Los Angeles

Jennifer Bornstein

There is much to admire about Jennifer Bornstein’s Celestial Spectacular, 2002, a sequence, barely four minutes in length, of seven short silent films, each introduced by a descriptive title in cursive font. Her homemade effects and affect and her poetic deployment of the scientific and pseudoscientific (astronomy, cosmology, botany, parapsychology) refresh, particularly these days, when too many artists ape the lamest aspects of Hollywood (Spielbergian theatricalization) and MTV (ever more speedy editing). The first bit, Meteor Shower, shows the corner of a spare apartment with a large open window, through which three tinfoil “meteors,” each slightly larger than the last, whimsically float along a guyline into the room. Plant Communication opens in a white kitchen with a bushy potted fern and another plant in a window. After a few still seconds, one of the fern tendrils quietly waves to the window plant; there’s a pause and then the window plant gently bows in response. Sunset at the North Pole; Eclipse; The Oldest Star; View of Infinite Space; 14 Leaf Clover: It’s almost as if Bas Jan Ader had filmed Xavier de Maistre’s Voyage Around My Room for an episode of Sesame Street.

Sadly, though, the entire affair seems to have been sponsored by the letter G (as in “gee”). Bornstein’s aesthetic has always been restrained, as in her uncanny photographic and filmic self-portraits with basketball-playing preteen boys, but in rigorously deliberating each element she was able to construct and explore winsome complexities (about gender, street fashion, age) while using Becher-school documentary to create destabilizing fictions. In Celestial Spectacular the restraint has been reduced to a disappointing combination of irresolution and evasiveness. The films are one-liners, and unlike the singular actions in Ader’s brief films, her gestures fail to resonate. However much he wanted to exchange irony for the miraculous, the Dutch conceptualist knew that irony could be the romantic’s greatest ally. In I’m Too Sad to Tell You (a photographic work and a film) and Farewell to Faraway Friends, for example, the possibility that the tears are crocodile, the sunset nothing but schmaltz, only deepens the intensity of the romanticism. Bornstein’s comic bits demonstrate no such ambiguity. What if instead of continuing the Nova-meets-Méliès notation of dim blue twinkle for The Oldest Star she had punned and showed some beautiful silent-film crone staring out into space? The press release for Bornstein’s show checks off Buster Keaton and the Keystone Kops while failing to invoke the equally apposite (if more critically intractable) Ed Wood, maestro of the botched sublime. What does it mean to present only low-tech special effects without loopy—Keatonesque or Woodsian—narratological consequence? Ignoring the winning, medium-crossing precedents of William Wegman collaborating with Fay Wray and John Baldessari discussing the meaning of photographs with Ed Henderson, Bornstein is too self-conscious, even in her sometimes arch unselfconsciousness, to embrace the stupid.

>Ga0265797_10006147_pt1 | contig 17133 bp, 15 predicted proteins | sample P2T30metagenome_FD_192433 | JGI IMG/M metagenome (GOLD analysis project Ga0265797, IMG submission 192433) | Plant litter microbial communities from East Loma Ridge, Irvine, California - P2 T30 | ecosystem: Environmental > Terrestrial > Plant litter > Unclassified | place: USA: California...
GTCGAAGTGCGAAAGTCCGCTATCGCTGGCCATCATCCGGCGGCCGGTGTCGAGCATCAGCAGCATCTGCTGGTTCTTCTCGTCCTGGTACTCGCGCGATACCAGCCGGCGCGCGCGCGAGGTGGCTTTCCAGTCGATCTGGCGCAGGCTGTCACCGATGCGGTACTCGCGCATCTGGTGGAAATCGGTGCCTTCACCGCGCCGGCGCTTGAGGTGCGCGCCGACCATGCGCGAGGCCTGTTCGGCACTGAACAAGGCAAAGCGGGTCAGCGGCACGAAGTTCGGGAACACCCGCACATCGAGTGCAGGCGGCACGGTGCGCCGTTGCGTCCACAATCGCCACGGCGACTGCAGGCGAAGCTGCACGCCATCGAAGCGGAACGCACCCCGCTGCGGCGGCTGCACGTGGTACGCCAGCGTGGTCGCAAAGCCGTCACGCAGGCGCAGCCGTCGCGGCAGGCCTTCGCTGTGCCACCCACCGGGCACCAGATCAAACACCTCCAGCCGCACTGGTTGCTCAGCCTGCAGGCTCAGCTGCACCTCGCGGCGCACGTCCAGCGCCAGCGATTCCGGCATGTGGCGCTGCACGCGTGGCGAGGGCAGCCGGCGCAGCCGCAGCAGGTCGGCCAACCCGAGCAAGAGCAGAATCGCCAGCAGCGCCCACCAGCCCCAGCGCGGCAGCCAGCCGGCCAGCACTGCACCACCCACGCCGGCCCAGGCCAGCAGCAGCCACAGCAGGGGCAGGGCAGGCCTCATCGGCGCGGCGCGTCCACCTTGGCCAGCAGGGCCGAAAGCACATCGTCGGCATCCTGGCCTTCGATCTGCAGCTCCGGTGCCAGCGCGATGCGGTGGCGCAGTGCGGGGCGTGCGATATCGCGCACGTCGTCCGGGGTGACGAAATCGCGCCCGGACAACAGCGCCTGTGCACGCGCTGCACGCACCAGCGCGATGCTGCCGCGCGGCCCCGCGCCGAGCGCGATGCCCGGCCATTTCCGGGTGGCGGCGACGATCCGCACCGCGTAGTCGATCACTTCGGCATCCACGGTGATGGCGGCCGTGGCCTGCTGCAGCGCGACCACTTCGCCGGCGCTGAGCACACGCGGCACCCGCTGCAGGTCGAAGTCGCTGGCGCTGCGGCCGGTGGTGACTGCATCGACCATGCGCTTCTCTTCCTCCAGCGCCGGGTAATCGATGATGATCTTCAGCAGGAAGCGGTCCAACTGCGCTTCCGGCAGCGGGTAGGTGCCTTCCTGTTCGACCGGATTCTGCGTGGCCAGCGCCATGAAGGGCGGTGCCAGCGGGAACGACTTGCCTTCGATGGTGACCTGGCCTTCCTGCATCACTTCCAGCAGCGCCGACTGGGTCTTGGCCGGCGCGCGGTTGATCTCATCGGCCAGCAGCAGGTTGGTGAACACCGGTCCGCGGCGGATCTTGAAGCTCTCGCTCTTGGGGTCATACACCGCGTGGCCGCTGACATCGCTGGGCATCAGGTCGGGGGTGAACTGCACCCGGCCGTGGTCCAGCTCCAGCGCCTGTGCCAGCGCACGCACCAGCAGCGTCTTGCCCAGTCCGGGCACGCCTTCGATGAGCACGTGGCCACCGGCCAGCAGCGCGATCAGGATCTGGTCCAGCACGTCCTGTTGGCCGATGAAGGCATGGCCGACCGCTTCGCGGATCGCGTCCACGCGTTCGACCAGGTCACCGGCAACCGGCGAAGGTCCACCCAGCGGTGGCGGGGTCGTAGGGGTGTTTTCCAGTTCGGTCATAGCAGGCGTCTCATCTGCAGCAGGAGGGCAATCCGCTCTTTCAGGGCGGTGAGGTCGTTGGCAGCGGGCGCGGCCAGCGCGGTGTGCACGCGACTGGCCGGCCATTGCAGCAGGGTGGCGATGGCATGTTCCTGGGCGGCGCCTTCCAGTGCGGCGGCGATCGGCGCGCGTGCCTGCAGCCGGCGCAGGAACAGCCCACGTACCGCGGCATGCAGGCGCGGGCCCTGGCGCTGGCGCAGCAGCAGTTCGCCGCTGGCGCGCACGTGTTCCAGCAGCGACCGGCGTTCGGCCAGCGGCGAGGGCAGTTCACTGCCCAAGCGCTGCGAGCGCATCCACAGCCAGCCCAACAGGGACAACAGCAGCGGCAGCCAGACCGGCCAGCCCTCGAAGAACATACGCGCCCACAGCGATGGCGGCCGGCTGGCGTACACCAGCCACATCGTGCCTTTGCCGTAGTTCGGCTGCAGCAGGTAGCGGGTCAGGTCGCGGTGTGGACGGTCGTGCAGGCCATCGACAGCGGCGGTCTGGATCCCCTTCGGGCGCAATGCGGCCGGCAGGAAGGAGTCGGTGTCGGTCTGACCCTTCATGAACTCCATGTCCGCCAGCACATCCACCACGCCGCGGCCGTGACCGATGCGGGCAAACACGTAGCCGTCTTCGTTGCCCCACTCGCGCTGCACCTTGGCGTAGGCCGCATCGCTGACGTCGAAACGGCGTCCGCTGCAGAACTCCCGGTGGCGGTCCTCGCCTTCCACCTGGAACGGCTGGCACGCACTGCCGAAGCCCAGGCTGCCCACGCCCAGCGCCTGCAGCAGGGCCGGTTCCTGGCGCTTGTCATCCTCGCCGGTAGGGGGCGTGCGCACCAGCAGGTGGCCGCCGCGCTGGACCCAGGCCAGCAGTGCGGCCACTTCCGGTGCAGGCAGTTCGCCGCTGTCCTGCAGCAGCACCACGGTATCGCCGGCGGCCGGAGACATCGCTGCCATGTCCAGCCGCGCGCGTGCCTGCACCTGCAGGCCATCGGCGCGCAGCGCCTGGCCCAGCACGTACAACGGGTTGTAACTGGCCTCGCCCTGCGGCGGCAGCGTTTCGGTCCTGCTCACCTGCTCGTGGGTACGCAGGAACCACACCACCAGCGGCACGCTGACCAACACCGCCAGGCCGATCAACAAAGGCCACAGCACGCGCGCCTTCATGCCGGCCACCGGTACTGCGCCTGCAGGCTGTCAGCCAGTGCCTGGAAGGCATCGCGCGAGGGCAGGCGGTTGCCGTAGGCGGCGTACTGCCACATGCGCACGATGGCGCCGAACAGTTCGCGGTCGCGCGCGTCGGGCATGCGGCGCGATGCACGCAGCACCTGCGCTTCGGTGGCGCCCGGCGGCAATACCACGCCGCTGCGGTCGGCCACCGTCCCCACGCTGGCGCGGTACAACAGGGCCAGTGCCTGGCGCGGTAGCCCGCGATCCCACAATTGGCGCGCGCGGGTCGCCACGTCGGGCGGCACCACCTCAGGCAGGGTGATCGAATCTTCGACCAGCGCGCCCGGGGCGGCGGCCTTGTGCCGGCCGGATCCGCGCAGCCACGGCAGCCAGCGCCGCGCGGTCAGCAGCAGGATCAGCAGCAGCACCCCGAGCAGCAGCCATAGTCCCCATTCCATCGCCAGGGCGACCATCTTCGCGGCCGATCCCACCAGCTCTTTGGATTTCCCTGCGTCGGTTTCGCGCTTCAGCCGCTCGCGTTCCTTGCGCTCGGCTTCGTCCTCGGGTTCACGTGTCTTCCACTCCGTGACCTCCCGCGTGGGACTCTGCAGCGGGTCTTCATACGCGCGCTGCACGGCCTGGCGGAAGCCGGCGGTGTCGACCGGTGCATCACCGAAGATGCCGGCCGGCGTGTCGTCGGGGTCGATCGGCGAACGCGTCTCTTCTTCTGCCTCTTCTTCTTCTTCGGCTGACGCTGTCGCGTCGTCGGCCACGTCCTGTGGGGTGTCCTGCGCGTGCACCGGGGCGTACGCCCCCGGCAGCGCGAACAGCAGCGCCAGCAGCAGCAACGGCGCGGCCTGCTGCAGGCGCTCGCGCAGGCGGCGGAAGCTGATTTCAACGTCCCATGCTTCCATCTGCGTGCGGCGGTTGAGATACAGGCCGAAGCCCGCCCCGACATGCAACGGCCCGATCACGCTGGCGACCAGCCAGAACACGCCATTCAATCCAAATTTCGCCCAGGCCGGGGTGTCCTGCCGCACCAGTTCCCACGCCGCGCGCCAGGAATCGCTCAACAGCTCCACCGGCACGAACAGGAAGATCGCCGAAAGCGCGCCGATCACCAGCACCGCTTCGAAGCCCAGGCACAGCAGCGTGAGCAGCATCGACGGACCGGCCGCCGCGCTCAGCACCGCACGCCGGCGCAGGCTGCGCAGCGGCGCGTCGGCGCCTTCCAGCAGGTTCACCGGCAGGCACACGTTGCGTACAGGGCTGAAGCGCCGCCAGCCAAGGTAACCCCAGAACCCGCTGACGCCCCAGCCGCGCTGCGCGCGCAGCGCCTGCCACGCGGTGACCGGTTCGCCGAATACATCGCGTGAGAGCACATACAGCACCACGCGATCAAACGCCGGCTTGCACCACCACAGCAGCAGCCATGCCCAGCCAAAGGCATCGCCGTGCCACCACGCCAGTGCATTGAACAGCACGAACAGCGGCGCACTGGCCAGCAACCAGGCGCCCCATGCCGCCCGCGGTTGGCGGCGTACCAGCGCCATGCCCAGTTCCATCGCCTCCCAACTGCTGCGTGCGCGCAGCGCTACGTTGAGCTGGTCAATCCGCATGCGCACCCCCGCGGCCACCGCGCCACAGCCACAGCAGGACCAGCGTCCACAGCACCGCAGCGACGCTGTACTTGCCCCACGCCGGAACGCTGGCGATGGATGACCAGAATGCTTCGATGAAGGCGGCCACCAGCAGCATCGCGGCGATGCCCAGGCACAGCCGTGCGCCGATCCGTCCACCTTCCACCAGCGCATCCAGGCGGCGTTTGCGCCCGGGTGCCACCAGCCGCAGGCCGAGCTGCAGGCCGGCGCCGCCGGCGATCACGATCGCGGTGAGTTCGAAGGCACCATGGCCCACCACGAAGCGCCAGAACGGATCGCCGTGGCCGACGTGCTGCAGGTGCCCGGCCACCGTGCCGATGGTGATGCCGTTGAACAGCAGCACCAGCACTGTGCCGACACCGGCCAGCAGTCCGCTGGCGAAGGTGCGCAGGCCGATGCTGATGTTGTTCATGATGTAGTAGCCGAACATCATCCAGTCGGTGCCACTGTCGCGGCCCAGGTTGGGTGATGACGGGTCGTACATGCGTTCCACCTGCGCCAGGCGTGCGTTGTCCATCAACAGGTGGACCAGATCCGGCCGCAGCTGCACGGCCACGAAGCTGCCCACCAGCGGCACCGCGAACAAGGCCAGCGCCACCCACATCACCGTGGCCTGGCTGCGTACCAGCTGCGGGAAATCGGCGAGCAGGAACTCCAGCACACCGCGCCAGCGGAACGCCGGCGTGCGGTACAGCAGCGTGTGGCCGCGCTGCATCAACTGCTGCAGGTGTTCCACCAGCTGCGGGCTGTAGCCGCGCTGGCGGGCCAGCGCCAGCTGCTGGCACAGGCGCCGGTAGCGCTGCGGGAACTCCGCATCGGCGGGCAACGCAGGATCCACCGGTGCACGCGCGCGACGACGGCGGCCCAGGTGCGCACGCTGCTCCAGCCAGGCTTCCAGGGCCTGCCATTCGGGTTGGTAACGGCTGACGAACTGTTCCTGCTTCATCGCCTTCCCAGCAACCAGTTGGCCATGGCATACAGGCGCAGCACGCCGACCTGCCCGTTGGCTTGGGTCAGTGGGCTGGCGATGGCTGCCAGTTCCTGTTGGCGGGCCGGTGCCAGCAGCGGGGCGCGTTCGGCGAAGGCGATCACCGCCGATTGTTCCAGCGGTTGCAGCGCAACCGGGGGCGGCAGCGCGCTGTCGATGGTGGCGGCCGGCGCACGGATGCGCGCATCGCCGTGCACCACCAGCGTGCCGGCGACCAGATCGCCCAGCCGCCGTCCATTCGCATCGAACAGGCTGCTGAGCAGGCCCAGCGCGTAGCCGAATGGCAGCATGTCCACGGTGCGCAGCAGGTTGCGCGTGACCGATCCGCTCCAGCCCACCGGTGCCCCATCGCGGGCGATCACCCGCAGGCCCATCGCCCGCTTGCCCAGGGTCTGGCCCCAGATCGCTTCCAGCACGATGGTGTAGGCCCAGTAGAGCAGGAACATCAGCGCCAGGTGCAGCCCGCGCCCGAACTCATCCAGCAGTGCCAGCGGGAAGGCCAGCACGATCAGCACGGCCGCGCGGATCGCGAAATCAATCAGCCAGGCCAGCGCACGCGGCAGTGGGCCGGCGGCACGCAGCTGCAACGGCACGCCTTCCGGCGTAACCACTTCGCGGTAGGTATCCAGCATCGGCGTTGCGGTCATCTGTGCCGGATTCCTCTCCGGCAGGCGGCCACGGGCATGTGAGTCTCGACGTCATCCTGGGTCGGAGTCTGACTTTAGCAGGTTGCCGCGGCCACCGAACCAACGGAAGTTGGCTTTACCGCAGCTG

Bornstein’s titles are given almost as much screen time as the actions filmed. While it could be argued that she’s examining the relation of language to the visual, she subtracts so much that the actions become illustrative, raising the question of why anything is shown other than the poetic words themselves. Yet Bornstein is not an unambitious or naive artist. The introduction of one other element—a photograph or sculpture, perhaps?—might have allowed the investigation to blossom. Or, if she’s gone in search of quietism, did she consider paring away everything except a single action? Perhaps the fake sun making its rolling horizontal trek across the toy north pole’s horizon as a manifesto.

Bruce Hainley